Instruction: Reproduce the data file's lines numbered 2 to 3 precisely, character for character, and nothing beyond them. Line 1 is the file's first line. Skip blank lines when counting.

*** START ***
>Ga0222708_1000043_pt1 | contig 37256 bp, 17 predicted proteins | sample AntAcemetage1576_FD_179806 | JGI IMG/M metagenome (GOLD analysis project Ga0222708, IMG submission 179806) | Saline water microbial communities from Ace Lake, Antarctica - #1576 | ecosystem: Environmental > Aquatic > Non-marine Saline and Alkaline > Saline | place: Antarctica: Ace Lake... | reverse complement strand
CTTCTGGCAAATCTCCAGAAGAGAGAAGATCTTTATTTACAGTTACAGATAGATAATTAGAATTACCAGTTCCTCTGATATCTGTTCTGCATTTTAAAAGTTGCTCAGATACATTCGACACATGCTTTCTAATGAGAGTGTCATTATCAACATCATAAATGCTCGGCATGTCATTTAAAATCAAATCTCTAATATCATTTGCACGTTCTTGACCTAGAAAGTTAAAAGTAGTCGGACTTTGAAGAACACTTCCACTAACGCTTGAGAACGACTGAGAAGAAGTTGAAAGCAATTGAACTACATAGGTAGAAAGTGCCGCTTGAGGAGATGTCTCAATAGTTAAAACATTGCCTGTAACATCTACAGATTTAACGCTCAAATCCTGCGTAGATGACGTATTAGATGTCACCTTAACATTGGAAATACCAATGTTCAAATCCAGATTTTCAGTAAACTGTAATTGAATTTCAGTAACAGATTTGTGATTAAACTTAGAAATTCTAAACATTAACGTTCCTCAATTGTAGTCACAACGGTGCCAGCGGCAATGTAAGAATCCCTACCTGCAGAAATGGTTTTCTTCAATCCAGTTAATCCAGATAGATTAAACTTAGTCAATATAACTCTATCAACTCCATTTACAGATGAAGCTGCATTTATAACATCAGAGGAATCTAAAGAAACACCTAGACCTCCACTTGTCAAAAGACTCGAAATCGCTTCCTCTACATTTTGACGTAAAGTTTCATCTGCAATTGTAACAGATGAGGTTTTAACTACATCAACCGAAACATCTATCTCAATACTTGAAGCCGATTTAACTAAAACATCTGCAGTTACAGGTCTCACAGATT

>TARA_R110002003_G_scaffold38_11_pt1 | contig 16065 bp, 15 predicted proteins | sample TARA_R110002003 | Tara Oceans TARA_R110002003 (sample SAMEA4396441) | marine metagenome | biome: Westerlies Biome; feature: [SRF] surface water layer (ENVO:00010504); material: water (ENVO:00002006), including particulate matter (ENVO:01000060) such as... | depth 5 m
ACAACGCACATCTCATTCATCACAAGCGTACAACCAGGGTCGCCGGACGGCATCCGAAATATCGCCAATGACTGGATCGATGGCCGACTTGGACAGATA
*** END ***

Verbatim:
CTTCTGGCAAATCTCCAGAAGAGAGAAGATCTTTATTTACAGTTACAGATAGATAATTAGAATTACCAGTTCCTCTGATATCTGTTCTGCATTTTAAAAGTTGCTCAGATACATTCGACACATGCTTTCTAATGAGAGTGTCATTATCAACATCATAAATGCTCGGCATGTCATTTAAAATCAAATCTCTAATATCATTTGCACGTTCTTGACCTAGAAAGTTAAAAGTAGTCGGACTTTGAAGAACACTTCCACTAACGCTTGAGAACGACTGAGAAGAAGTTGAAAGCAATTGAACTACATAGGTAGAAAGTGCCGCTTGAGGAGATGTCTCAATAGTTAAAACATTGCCTGTAACATCTACAGATTTAACGCTCAAATCCTGCGTAGATGACGTATTAGATGTCACCTTAACATTGGAAATACCAATGTTCAAATCCAGATTTTCAGTAAACTGTAATTGAATTTCAGTAACAGATTTGTGATTAAACTTAGAAATTCTAAACATTAACGTTCCTCAATTGTAGTCACAACGGTGCCAGCGGCAATGTAAGAATCCCTACCTGCAGAAATGGTTTTCTTCAATCCAGTTAATCCAGATAGATTAAACTTAGTCAATATAACTCTATCAACTCCATTTACAGATGAAGCTGCATTTATAACATCAGAGGAATCTAAAGAAACACCTAGACCTCCACTTGTCAAAAGACTCGAAATCGCTTCCTCTACATTTTGACGTAAAGTTTCATCTGCAATTGTAACAGATGAGGTTTTAACTACATCAACCGAAACATCTATCTCAATACTTGAAGCCGATTTAACTAAAACATCTGCAGTTACAGGTCTCACAGATT

>TARA_R110002003_G_scaffold38_11_pt1 | contig 16065 bp, 15 predicted proteins | sample TARA_R110002003 | Tara Oceans TARA_R110002003 (sample SAMEA4396441) | marine metagenome | biome: Westerlies Biome; feature: [SRF] surface water layer (ENVO:00010504); material: water (ENVO:00002006), including particulate matter (ENVO:01000060) such as... | depth 5 m